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It’s Austin’s first day of below-freezing temps. But inside the School of Education in Fleck Hall 305, scarves and jackets lay heaped on a conference table with a few empty coffee cups. Filling the room — in chairs, sitting crisscross-applesauce, standing near the windows — are about 50 Central Texas teachers, a mix of rookies, veterans, administrators and home-schoolers. And at the head of the class is Steven Fletcher, associate professor of Secondary Education.

This is Fletcher’s Texas STEM Teacher Circle, a networking group he created three years ago to help science and math teachers get support and resources vital for success in their classrooms. On this cold day, the group bats around ideas about the Maker Movement, a national trend that encourages students to tinker, create and experiment using everything from robotics to cotton balls. Fletcher’s circle spent the afternoon in small sessions hearing from peers who have used maker-based concepts in their classrooms. Now, Fletcher moderates a conversation about how they all might implement similar projects.

Steve Fletcher in his officeFinding the time (not to mention the supplies) to get creative with the curriculum is tricky, he says. And that unyielding workload — coupled with, too often, a weak or nonexistent support system — is the undoing of many young teachers. “The climate of schooling today is tough. There are federal and state mandates for what you must teach, standardized tests for what your students must know, and language and inclusion challenges,” he says. “In that diverse landscape, a new teacher often feels isolated and alienated. You are teaching up to 160 kids a day, navigating interactions with parents, trying to connect with your colleagues and managing your classroom with very few resources. Inspiring students while trying to find your own place and feel fulfilled is extremely hard.”

The job is so difficult that 40 to 50 percent of teachers leave the profession within five years. Fletcher wants to stop, or at least slow, the flight. “The data shows us that new teachers need a lot of socialization, time and support to acclimate,” he says. “You can’t be expected to jump in and excel from day one without training, guidance, peer support, decently equipped classrooms, and opportunities to do something cool or fun or different even if it’s not explicitly outlined in the mandated curriculum.”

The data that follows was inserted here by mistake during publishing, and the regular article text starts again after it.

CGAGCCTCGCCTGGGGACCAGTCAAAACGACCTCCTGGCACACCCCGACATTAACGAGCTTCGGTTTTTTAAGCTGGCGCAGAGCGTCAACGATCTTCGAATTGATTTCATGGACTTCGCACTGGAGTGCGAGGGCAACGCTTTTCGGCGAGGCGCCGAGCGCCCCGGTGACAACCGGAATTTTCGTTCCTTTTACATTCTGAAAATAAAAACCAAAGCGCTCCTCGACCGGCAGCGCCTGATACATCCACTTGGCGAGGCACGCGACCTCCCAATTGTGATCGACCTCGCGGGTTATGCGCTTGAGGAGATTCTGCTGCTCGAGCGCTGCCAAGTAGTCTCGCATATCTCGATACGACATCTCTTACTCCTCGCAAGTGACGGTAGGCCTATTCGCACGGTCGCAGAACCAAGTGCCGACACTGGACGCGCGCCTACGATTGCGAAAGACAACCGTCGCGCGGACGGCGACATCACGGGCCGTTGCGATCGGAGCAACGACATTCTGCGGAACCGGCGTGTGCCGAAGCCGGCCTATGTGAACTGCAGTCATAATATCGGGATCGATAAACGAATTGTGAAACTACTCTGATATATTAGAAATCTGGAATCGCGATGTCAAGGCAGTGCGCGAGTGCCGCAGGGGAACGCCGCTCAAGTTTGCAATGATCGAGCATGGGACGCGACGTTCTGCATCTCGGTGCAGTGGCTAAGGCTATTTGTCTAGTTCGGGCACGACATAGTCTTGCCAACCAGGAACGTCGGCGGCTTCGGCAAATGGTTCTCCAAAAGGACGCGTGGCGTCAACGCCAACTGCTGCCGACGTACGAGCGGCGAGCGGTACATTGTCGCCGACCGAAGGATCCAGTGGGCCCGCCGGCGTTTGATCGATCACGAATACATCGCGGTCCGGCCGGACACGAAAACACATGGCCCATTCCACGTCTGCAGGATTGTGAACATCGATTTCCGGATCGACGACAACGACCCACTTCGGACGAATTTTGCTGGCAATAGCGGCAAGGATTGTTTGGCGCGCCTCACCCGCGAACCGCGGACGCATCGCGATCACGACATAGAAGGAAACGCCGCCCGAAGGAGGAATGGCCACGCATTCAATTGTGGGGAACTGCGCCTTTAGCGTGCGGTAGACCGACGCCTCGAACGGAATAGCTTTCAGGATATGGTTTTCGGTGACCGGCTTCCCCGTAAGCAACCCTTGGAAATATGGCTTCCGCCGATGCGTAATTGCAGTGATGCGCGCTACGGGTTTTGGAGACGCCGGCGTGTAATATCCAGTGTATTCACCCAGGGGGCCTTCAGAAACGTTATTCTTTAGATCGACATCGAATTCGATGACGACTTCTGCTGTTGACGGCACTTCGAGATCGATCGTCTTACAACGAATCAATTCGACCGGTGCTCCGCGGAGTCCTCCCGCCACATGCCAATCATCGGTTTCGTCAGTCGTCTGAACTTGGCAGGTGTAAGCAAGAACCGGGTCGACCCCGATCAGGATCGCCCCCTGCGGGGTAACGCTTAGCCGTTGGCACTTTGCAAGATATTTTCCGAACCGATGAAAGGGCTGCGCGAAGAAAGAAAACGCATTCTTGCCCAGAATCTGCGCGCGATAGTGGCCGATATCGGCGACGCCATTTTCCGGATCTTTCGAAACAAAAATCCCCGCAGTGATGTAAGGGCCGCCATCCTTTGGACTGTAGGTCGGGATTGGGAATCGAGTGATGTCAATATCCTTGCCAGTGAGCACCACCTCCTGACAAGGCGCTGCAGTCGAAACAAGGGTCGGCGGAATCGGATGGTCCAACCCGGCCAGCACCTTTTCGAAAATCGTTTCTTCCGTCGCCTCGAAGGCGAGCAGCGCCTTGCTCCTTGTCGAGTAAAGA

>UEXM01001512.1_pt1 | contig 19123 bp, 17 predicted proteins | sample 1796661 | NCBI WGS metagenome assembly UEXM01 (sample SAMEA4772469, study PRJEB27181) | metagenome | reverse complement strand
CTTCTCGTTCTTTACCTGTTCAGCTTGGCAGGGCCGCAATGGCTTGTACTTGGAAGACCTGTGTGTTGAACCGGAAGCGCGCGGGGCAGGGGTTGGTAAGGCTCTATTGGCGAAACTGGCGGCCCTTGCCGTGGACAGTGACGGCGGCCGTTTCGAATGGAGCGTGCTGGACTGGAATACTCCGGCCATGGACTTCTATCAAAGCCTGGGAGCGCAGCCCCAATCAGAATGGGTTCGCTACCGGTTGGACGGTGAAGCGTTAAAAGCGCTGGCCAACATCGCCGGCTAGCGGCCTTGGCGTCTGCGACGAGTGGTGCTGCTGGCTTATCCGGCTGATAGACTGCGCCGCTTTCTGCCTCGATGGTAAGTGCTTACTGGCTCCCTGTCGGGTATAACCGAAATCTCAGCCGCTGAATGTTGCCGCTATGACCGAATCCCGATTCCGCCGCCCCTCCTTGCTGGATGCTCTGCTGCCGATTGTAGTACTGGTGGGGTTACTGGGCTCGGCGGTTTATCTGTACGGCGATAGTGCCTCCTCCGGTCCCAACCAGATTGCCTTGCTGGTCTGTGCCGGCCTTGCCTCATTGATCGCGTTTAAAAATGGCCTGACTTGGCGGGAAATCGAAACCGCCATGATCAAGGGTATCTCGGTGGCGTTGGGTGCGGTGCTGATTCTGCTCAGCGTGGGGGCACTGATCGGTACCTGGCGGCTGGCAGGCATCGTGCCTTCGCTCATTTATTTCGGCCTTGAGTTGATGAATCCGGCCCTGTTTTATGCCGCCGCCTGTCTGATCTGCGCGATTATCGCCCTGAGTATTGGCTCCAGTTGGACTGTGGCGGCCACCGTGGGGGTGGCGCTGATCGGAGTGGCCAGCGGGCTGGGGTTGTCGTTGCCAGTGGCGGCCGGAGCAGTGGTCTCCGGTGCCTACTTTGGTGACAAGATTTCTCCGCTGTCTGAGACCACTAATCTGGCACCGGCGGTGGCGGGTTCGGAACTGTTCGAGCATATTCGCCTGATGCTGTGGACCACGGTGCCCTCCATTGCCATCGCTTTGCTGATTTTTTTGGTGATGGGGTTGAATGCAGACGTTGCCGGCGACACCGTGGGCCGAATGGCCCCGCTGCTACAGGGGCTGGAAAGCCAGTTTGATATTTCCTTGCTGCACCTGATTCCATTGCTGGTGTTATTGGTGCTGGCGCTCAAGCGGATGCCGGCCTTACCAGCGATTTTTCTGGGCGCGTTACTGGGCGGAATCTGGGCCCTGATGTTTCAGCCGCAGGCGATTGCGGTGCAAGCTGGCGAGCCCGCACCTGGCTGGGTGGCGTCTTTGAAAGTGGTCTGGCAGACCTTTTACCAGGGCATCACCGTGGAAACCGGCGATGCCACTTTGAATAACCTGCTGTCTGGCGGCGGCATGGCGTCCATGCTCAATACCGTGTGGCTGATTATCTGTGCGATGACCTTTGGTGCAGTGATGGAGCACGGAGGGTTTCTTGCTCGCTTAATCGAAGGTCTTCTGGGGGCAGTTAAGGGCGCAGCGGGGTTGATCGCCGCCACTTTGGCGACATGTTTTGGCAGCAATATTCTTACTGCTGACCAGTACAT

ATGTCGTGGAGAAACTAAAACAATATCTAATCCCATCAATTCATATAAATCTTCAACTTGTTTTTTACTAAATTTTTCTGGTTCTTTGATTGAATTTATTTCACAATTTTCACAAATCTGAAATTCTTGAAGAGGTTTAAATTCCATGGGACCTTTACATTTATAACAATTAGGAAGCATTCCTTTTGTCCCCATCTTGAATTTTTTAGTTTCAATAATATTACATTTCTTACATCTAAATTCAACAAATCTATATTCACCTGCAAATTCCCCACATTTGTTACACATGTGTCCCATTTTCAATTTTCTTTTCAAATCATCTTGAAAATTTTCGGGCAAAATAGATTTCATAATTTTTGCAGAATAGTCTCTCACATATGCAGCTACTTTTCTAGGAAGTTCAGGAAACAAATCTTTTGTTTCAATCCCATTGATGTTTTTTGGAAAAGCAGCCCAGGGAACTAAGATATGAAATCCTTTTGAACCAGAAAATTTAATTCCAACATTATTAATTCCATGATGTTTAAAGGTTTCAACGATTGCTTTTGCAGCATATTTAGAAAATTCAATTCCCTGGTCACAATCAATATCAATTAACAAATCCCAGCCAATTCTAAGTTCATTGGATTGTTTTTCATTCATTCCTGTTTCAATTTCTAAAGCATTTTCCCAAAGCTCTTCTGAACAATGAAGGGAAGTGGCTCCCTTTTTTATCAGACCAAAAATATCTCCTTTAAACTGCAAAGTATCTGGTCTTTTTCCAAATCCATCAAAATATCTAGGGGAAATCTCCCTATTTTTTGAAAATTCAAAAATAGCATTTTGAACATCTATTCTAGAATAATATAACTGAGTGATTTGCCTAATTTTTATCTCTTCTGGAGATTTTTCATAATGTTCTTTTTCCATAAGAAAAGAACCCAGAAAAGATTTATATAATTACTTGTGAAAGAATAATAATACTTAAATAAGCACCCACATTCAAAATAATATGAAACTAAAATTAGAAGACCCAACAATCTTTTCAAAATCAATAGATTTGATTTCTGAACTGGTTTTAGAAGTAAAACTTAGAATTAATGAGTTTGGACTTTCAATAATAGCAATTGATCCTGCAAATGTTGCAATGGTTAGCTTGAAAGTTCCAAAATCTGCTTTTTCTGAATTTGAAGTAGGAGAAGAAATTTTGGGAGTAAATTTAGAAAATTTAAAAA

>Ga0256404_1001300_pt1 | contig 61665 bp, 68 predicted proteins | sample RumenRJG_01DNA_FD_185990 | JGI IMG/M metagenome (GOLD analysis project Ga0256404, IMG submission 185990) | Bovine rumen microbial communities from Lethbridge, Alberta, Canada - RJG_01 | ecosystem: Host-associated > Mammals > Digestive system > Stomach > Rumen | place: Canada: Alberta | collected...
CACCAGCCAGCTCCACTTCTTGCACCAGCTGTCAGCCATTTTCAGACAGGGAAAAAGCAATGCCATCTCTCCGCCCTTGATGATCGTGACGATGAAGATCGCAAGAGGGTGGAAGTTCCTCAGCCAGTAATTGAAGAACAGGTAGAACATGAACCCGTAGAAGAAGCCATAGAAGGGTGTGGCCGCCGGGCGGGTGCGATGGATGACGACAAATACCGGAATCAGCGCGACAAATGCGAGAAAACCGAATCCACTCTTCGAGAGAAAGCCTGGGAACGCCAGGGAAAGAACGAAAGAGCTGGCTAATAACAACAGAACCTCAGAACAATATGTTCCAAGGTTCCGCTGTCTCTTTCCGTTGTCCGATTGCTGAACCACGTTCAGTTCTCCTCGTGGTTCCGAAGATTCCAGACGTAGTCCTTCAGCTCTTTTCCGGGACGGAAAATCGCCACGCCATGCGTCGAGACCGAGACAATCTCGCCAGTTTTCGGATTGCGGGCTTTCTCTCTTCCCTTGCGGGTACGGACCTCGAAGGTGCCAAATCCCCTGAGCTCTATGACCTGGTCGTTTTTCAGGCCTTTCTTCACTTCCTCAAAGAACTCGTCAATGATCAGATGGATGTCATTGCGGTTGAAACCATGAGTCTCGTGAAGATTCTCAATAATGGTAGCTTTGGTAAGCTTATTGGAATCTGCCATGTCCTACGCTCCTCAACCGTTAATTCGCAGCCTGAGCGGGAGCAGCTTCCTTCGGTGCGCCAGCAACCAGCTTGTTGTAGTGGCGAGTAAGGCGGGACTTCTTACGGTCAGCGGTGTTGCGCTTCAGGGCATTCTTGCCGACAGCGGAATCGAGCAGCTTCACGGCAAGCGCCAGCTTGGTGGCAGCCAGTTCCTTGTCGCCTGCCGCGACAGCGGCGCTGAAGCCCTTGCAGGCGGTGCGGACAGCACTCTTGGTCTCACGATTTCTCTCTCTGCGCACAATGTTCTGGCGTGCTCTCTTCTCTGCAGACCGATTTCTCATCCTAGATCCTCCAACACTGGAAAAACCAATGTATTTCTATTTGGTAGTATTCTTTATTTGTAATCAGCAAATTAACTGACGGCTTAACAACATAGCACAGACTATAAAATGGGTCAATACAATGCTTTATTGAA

Fletcher and other education experts believe that a focus on induction — professional development and training for teachers in their first through third years — as well as better training are the keys to improving retention. That’s one reason why, in 2008, he was awarded $885,000 from the Robert Noyce Teacher Scholarship Program, a National Science Foundation (NSF) initiative that helps talented math and science majors pursue teaching careers in elementary, middle and high schools. “Our strategy in the Department of Teacher Preparation at St. Edward’s is ‘early and often,’” he says. “The earlier we can place future teachers in real settings with real students, the more comfortable they are walking into their own classrooms. They aren’t naive about what to expect, and they know how to be successful or where and who to turn to when something is not working.”   

The scholars, now all alumni of St. Edward’s, participate in the monthly STEM circles. They have access to peer teachers just starting out, veteran teachers (and potential mentors), and a wealth of ideas, knowledge and tools. They are also ambassadors of change in their own schools and districts, where they excel as leaders and inspire their own peers, says Fletcher.

With two new grants in the coffer — an additional $294,000 from the NSF and $47,000 from the Powell Foundation — Fletcher and his colleagues have created teacher circles for literacy, bilingual education and elementary education. He is developing partnerships with like-minded organizations, such as the Thinkery children’s museum in Austin and is trying out new technologies to connect young-alumni teachers from other Texas districts to the teacher circles. He hopes to offer even more professional development and leadership training for new teachers. The end result? “I hope to build each teacher and future teacher’s capacity as powerful agents of change,” he says. “I want them to ask, ‘How can I do this at my school for my students?’”

Stacia Hernstrom MLA ’05 is a writer for St. Edward’s University.

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